Why are We So Afraid of Joy?

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I’ve been thinking a lot lately about my own relationship to joy and how disconnected from it I have felt. Anxiety? We’re pretty close pals. Disappointment? I’ve had a good ol’ dose of it these past few years. Fear? Frankly, it feels like a most constant companion these days.

But joy? It feels so elusive.

It seems as though it’s the one thing I yearn for, and yet in the moments when I can choose it, I notice myself effortlessly slipping back into comfort, into complacency. I catch glimpses of it, and it’s in those moments of pure joy that I can feel the fullness of my existence. And so I wonder, why is it that I continue to deprive myself of these experiences when they are so life-giving?

I’ll bring it back down to reality and share an example. For me personally, I know that physically moving my body brings me a lot of joy. My preferred methods of movement (walking & yoga) take on a spiritual component for me. When I’m walking, I generally aim to go tech-free so that I can be an active observer, participant, and witness with nature. When I’m practicing yoga, syncing my breath to movement, allowing the moving meditation to take hold of my physical being, that’s when I feel most connected, most alive.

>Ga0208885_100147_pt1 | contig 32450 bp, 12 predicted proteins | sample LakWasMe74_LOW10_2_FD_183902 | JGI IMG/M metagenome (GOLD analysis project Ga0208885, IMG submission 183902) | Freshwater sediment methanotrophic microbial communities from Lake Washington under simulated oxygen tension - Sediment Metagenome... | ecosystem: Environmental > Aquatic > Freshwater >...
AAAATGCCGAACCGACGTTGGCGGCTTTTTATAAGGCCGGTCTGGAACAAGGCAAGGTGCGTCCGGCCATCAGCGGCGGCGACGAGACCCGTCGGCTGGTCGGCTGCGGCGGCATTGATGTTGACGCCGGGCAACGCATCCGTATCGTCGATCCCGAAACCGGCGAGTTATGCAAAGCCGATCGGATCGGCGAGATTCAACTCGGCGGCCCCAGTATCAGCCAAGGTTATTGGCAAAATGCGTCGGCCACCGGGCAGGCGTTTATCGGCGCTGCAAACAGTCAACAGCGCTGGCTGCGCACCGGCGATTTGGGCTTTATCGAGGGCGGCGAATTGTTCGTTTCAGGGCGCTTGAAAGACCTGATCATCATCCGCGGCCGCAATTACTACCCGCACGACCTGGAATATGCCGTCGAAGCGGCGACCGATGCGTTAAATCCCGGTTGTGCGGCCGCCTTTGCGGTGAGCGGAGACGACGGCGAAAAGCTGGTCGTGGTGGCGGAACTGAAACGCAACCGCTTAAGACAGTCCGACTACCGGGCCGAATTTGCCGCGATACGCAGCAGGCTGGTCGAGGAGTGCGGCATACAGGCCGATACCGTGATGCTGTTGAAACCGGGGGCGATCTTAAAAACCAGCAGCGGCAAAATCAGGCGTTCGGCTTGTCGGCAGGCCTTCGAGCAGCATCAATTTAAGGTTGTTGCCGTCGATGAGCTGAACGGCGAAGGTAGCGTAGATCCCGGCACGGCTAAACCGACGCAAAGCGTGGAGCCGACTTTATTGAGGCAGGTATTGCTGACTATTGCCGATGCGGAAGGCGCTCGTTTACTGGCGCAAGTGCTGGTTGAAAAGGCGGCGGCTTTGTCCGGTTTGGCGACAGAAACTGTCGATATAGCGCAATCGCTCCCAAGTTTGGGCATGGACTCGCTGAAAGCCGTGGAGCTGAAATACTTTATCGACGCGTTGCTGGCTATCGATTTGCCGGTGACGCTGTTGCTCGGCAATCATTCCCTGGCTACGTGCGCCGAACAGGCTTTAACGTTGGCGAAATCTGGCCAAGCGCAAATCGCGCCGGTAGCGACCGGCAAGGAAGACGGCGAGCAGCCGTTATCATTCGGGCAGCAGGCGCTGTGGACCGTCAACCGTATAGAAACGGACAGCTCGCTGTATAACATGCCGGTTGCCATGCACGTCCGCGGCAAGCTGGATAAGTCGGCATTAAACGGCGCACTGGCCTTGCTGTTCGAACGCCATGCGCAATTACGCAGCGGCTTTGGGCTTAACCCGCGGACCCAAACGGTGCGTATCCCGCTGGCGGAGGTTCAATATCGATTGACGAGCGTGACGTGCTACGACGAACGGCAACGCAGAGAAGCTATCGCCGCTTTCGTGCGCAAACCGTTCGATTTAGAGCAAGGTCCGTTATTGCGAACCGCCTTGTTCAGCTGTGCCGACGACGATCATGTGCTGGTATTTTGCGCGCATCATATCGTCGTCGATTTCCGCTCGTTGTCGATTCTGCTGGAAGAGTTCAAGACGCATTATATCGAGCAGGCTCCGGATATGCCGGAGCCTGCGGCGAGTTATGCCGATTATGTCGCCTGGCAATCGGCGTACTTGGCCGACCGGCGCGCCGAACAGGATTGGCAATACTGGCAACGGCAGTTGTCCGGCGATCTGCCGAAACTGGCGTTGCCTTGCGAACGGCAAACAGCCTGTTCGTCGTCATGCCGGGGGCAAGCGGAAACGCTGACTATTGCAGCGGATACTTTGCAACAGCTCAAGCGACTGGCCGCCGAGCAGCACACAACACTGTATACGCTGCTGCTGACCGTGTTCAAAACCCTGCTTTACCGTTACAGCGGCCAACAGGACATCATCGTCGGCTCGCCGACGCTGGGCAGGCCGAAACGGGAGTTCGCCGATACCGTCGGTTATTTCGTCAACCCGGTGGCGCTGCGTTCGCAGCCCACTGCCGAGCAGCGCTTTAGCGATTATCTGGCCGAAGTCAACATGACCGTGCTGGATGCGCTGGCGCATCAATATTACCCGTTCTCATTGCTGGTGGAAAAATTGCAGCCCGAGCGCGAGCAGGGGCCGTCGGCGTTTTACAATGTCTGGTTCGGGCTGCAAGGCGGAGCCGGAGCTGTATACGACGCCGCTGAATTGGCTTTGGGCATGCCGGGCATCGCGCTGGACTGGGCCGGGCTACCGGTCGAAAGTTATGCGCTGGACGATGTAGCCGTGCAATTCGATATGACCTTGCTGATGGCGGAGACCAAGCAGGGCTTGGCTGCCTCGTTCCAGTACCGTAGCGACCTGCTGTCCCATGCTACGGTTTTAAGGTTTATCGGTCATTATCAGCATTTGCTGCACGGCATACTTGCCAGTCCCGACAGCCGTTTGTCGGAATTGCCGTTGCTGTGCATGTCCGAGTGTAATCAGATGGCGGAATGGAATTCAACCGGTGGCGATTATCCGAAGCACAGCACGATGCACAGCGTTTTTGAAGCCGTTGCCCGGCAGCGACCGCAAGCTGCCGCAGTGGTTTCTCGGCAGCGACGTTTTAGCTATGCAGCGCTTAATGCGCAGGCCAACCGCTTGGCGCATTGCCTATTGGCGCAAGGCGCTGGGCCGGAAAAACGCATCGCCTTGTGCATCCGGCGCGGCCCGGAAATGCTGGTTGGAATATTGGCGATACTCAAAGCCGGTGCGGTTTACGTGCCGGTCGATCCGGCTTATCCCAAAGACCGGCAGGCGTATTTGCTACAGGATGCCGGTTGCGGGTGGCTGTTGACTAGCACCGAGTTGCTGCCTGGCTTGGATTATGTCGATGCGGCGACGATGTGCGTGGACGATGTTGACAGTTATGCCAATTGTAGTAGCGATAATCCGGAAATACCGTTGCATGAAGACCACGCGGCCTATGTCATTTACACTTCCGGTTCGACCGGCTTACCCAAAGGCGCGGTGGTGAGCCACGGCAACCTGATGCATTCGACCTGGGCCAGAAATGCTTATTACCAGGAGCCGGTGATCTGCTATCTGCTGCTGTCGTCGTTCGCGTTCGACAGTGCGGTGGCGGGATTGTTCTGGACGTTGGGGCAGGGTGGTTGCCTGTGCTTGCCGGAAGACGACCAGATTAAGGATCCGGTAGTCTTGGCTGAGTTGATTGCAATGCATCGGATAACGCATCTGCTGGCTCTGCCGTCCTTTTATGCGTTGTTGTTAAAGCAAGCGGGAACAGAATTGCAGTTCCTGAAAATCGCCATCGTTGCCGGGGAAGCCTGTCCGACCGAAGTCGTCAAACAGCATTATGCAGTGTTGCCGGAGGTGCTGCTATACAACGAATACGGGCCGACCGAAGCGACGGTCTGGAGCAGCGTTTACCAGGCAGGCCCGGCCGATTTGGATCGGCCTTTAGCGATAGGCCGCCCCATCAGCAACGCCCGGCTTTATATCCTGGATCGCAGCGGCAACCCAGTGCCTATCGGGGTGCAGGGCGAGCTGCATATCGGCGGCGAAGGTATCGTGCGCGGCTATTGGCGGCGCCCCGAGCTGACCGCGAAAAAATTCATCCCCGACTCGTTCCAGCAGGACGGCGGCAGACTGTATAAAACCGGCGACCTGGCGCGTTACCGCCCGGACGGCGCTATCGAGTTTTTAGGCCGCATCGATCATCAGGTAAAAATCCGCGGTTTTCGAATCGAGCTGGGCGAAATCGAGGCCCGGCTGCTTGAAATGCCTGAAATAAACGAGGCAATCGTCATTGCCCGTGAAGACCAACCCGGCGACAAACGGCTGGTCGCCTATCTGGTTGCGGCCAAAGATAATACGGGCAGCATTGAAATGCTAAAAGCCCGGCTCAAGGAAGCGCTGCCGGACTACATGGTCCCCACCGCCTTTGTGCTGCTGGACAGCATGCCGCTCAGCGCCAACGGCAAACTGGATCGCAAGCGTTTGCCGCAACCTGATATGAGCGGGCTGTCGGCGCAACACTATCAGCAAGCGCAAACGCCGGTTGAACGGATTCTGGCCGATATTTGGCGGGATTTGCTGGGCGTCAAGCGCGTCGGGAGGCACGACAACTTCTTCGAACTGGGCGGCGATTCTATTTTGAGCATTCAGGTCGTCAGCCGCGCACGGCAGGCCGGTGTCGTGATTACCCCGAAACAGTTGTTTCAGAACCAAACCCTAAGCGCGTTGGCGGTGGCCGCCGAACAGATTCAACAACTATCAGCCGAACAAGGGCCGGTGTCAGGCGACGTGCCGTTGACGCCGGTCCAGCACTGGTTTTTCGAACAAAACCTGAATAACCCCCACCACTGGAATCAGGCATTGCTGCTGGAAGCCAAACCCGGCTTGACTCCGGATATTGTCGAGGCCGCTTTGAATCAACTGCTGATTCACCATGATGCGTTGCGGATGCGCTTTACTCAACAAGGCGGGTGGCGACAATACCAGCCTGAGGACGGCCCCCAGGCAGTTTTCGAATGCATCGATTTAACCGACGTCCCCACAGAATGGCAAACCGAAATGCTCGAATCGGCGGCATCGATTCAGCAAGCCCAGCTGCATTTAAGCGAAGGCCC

And yet, there are days, weeks even, when I cannot bring myself to do either. I allow my busyness to take the lead. I allow my deadlines to dictate my time. I allow this idea of needing to be wildly productive in order to be valuable act as my guiding force. 

Although this example of taking a movement break to find joy amidst my daily responsibilities is a comparatively minor situation in the overall scheme of things, I began noticing this joy disconnect permeate through other facets of my life. I go through these periods of self-sabotaging behaviors where “self-care” slips into numbing, and without mindful attention, it ultimately becomes damaging. 

So that’s what I’ve been exploring on my own recently. Why is it that I’m so afraid of joy? Why is it so difficult for some of us to identify our desires? And even more difficult still to voice them and ask for what we need?

I’ve been journaling about this a lot, and also getting well acquainted with my two latest obsessions Esther Perel and David Whyte. And two of their concepts that struck me most are: 

  1. Esther Perel mentioned on her episode of On Being that “desire is to own the wanting.” 

  2. In David Whyte’s Crossing the Unknown Sea, he shares this concept of captaincy, where we no longer place praise and blame in an external source or figure (like a crew might do with a well-appointed captain), and instead find a way to reclaim our own captaincy so that we again take full responsibility for our actions and our role in the outcomes.

What seems clear to me then is this correlation between joy and sovereignty. To fully feel desire, we must own what it is we want. To fully realize our potential and to live into the truest versions of ourselves, we must detach from this notion that someone else, or our external circumstances, are to blame.